Thousands of computers across the world have been crippled by a faulty update from security vendor Malwarebytes that marked legitimate system files as malware code.
The security firm confirmed the mistake in a blog post on Tuesday, adding that the update has since been pulled.
"At around 3PM PST yesterday [Tuesday] Malwarebytes released a definitions update that disabled thousands of computers worldwide," wrote Malwarebytes Marcin Kleczynski.
"Within eight minutes, the update was pulled from our servers. Immediately thereafter, users flocked to our support helpdesk and forums to ask us for a fix."
The update definition made it so Malwarebytes protection software treated essential Windows.dll and .exe files as malware, thereby stopping them running and knocking IT systems and PCs offline.
V3 has already heard from some IT managers that the issues caused untold havoc on their systems.
One source at a UK organisation that uses Windows for customer-facing as well as back-office functions told V3 the update had knocked out 80 percent of the company's servers. No doubt many others were left in a similar predicament.
Malwarebyte's Kleczynski promised that the firm had already begun reworking its update policy to ensure the mistake doesn't happen again.
"We acted over-zealously in that mission and realise far superior procedures around updating are needed. More was expected of us, and we failed," wrote Kleczynski.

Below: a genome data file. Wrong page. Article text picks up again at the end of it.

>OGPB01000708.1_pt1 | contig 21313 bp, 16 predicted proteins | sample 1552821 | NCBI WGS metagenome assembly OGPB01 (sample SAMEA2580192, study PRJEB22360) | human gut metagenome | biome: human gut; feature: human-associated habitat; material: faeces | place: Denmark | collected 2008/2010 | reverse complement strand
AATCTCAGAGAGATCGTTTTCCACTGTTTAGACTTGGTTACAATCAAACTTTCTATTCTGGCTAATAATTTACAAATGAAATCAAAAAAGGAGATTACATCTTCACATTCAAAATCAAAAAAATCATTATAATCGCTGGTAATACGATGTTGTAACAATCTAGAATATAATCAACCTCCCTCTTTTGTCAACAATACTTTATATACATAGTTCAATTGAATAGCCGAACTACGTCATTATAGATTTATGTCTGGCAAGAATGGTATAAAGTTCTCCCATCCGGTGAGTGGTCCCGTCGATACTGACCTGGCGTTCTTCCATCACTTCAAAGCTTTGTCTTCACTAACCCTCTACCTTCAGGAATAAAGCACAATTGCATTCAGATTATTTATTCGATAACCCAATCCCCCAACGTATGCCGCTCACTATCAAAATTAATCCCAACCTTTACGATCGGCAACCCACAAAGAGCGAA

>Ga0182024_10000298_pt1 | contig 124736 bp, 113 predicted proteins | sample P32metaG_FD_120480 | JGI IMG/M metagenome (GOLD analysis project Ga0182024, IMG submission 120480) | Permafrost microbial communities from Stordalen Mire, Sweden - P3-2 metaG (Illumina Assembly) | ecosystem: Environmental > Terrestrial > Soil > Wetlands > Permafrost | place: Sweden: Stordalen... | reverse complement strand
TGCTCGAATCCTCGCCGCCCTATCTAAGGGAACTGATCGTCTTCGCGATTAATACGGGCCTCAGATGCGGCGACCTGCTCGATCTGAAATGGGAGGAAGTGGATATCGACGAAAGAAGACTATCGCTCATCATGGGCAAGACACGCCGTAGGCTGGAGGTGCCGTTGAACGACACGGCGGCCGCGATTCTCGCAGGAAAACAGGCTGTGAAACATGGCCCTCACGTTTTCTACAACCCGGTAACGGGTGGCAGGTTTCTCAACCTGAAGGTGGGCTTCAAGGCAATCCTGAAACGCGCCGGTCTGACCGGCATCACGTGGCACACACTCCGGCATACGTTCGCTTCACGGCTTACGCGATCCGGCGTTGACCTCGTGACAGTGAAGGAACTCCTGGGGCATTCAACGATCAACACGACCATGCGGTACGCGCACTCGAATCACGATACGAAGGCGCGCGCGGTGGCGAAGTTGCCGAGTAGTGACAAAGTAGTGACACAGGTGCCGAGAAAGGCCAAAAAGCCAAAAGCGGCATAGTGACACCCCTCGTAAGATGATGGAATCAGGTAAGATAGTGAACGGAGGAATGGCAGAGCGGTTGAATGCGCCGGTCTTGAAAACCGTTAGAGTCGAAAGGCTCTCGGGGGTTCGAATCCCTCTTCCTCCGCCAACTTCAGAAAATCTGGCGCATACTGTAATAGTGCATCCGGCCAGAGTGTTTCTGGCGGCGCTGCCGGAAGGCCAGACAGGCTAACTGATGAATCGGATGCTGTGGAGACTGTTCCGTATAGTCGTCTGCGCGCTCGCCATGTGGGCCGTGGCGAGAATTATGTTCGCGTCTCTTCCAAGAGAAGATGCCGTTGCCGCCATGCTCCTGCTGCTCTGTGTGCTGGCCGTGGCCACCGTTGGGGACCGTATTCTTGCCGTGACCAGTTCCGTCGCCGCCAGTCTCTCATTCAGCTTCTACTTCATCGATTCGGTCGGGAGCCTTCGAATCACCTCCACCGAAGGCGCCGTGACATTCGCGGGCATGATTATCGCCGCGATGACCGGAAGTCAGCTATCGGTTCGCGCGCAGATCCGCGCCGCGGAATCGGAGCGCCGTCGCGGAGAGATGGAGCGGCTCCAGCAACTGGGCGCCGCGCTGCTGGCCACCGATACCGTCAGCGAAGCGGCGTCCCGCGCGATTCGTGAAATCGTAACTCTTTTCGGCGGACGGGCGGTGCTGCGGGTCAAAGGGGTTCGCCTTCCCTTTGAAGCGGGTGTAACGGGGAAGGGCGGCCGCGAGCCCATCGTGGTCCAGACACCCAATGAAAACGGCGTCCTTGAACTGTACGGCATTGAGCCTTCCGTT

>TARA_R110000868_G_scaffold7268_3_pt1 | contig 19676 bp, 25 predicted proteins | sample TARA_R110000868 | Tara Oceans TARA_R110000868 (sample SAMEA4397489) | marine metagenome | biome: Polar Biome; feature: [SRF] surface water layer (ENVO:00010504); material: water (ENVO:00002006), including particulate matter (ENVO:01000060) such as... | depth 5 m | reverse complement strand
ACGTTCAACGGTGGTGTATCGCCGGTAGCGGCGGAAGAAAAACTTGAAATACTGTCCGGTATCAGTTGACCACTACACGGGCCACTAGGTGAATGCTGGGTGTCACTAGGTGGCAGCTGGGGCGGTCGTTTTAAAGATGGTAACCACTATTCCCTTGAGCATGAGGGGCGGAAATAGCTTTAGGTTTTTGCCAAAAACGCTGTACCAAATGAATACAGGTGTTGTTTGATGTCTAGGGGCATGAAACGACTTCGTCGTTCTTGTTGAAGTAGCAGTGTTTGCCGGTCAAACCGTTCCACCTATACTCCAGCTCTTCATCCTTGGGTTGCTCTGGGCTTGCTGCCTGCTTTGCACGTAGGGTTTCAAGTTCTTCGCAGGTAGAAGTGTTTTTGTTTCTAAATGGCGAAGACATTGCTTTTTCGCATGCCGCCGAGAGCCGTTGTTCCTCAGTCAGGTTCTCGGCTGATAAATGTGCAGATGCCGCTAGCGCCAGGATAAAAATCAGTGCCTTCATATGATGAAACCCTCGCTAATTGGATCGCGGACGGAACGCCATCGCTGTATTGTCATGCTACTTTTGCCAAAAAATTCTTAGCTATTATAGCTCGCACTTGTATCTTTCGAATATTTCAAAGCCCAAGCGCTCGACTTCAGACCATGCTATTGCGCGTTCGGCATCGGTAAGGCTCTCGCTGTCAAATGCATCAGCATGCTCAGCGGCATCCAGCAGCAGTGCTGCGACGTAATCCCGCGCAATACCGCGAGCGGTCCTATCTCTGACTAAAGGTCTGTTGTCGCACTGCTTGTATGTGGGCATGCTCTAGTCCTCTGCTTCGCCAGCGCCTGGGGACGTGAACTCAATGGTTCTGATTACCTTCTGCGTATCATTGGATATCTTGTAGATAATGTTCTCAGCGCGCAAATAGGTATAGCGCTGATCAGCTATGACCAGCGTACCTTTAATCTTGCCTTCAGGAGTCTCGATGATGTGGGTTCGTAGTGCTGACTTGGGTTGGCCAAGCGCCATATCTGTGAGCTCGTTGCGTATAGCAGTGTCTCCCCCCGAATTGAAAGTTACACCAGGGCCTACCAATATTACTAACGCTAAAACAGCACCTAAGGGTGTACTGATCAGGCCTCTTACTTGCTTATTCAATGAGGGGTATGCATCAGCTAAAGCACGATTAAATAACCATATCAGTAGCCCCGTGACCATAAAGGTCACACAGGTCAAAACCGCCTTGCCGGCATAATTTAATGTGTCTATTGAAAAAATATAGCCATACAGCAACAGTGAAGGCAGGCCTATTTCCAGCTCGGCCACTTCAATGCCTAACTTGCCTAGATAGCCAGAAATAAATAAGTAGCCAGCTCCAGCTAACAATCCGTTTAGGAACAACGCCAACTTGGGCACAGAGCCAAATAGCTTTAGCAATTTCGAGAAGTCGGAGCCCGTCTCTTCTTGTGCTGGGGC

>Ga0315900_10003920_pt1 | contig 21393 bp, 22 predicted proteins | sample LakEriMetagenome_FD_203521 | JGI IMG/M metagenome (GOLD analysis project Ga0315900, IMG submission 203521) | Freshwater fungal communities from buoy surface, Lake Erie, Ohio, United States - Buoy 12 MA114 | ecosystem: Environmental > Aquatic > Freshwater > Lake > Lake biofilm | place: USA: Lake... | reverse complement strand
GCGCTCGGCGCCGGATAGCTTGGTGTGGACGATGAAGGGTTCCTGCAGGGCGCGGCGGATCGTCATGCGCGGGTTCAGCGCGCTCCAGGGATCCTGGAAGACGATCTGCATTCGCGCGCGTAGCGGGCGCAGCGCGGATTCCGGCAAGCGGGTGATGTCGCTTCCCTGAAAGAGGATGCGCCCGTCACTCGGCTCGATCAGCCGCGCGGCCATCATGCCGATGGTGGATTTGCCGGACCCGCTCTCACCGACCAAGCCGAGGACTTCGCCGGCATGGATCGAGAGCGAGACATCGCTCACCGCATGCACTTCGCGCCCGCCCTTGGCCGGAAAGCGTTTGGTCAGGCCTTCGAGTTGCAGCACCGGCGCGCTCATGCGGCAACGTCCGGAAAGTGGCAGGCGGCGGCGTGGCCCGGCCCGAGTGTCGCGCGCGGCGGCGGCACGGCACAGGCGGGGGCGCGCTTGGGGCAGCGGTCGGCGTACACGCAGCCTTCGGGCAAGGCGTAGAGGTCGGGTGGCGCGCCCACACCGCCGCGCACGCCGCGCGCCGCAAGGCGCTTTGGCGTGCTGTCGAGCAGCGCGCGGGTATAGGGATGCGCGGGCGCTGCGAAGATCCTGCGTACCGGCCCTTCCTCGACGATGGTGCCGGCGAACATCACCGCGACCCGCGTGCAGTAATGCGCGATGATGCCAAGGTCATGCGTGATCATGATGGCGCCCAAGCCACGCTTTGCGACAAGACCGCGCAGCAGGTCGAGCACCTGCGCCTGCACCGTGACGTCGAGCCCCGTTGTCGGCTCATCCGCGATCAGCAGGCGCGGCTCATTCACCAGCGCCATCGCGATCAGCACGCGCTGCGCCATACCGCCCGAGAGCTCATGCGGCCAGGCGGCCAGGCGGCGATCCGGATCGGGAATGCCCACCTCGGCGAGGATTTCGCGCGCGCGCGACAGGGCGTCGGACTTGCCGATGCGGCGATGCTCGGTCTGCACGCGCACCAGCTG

"We are commissioning several new resources to stop this from happening again. We are building more redundancy to check our researchers' work and improving our peer review."
Malwarebytes is one of many security firms to have pushed out faulty updates.
Trend Micro security expert Rik Ferguson told V3 the need to combat new and fast moving threats makes faulty updates a constant danger for all players in the security industry, big or small.
"Knocking servers or workstations offline due to a bad security software update is unfortunately real. It happens, and not just to the smaller players. The fact is that all security companies are potentially subject to this phenomenon, some have better track records than others, but no one has never suffered," he said.
The growing pressure for security firms to rapidly combat new sophisticated malware threats is a growing issue within the industry.
Most recently the UK government has mounted several initiatives to increase information sharing and collaboration between private industry and the public sector to help deal with the threat.
This has included the creation of a Cyber Security Information Sharing Partnership (CISP) and Global Centre for Cyber Security based at Oxford University.
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